Read the latest industry updates and events.


The second and third quarter of 2023 showed challenges in the actuarial recruiting market, driven by several factors. These included concerns about the economy and a possible recession, in addition to a lack of flexibility in hiring remote worksite candidates. In 2022, the prevalence of remote opportunities and increased compensation was the driving factor of the “Great Resignation”. In 2023 the lack of flexibility for remote and hybrid work was the driving factor for many actuaries, with candidates now focused on work life balance, mainly through remote work. The significant increases to compensation in 2022 also leveled off, resulting in less incentive for candidates to relocate for a new opportunity. Remote positions maintained strong candidate interest with the most applicants by far.

Retention of staff remained a strong focus for employers, especially those companies requiring employees to be in the office. Companies made more counteroffers, in many cases offering flexibility for employees to remain remote in order to retain those individuals. This was balanced by requiring new hires to be onsite or hybrid.


2024 Market Trends for Actuaries

There are many factors that will affect the 2024 market for actuaries. Although the likelihood of a recession is much lower than it was a year ago, we are still feeling the effects of a tightened economy. Indications are that employment growth will remain positive in 2024 but at a slower pace than over the last 2 years, with the Bureau of Labor Statistics reporting that job openings fell from a high of 12 million in March 2022, to 8.8 million in November 2023. Although job postings on sites like Indeed and LinkedIn remain strong overall, they are significantly lower than the high levels in 2022. This decline in job openings is expected to continue through the first half of 2024.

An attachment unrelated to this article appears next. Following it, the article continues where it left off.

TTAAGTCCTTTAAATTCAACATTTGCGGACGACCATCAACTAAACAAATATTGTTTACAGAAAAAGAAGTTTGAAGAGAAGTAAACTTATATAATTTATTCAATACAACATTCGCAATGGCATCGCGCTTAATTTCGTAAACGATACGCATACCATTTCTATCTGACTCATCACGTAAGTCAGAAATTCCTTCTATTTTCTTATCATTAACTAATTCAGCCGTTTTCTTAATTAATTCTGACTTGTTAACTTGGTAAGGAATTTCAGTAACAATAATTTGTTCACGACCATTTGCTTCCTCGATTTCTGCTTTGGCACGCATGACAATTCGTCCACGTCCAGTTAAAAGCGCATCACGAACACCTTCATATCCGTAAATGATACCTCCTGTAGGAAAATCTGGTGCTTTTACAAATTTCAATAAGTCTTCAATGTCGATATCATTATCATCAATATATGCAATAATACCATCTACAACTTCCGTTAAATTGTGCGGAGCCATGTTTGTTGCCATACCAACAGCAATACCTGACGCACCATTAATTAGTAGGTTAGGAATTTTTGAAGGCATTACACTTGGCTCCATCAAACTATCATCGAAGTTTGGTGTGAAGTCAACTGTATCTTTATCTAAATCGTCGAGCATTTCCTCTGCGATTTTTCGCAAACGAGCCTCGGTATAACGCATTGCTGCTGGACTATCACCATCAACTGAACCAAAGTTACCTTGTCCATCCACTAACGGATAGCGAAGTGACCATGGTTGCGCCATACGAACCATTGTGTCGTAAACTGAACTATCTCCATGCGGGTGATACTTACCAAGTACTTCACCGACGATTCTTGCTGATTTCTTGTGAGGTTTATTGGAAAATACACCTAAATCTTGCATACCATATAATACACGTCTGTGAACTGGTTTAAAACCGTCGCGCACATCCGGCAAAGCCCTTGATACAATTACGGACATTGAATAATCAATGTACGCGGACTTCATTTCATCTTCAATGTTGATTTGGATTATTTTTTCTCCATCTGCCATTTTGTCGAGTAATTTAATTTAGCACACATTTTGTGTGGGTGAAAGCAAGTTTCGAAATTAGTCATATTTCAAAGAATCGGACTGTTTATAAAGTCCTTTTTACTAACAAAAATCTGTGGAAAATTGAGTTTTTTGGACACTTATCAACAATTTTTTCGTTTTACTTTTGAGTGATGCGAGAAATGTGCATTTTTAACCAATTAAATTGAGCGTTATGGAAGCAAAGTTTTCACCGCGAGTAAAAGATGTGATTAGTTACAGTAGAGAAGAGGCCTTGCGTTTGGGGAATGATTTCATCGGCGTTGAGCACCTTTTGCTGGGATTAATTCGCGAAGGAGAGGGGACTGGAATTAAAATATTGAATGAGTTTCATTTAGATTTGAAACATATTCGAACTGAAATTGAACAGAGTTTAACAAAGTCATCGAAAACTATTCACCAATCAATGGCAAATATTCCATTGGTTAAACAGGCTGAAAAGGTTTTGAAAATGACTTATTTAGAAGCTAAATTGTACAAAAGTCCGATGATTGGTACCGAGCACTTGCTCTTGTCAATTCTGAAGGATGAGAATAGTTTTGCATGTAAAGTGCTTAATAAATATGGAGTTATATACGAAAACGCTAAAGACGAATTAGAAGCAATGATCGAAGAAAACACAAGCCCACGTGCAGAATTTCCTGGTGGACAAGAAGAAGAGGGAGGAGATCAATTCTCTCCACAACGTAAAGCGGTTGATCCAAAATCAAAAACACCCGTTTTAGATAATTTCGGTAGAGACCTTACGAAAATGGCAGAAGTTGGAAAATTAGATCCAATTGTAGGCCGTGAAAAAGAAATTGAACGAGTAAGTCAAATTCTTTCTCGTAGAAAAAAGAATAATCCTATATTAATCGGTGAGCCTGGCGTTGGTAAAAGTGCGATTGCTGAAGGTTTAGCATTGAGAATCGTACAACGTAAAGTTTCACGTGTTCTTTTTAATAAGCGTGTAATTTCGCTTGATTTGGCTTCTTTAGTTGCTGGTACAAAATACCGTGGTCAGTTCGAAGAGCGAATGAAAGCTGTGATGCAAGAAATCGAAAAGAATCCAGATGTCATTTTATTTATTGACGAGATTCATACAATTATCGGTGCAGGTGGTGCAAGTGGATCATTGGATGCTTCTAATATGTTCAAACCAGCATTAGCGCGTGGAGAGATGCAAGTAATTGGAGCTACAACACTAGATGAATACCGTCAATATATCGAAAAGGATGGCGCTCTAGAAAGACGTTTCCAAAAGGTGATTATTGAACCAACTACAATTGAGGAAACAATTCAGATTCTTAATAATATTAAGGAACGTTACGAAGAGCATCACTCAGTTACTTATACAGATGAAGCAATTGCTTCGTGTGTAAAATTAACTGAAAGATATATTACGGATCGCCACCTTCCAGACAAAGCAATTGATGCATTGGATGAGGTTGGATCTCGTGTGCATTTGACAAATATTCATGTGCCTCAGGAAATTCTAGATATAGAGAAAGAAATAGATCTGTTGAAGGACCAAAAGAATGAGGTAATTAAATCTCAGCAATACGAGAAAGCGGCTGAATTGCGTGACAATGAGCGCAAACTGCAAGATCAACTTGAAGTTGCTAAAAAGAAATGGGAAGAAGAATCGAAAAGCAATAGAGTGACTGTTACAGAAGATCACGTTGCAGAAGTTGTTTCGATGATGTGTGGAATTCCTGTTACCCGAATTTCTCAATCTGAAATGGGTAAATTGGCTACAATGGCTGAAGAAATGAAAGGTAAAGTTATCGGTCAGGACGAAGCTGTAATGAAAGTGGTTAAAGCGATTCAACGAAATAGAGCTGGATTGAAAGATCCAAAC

The US labor market outlook for 2024 is expected to normalize following the pandemic volatility, with a recession less likely and inflation trending lower. In 2023 salaries continued to increase, but wage growth slowed from the dramatic pace of 2022, which saw historically high growth. In 2024, we expect to see wage growth more in line with pre-pandemic levels.

The Bureau of Labor statistics projects that employment of actuaries will grow 23% from 2022 to 2032, which is considerably faster than average for all occupations. Once again, actuaries consistently rank as one of the top business jobs, top STEM jobs, top paying jobs, and of course one of the top “Best Jobs Overall” per US World and News Report. Over 2300 openings for actuaries are projected each year over the next decade. In addition to growth positions, many of these openings will result from the need to replace workers who will be exiting the labor force to retire. Nearly 50% of the insurance sector planning to hire say they need to increase staff to meet growing business demands, or to enter new insurance markets. A small percentage of companies planning layoffs attributed them to automation or overstaffing.

As technology advances, the role of actuaries is expected to undergo transformation. Automation and artificial intelligence are likely to streamline routine tasks allowing actuaries to focus more on strategic decision making.


Remote/Hybrid/Return to Office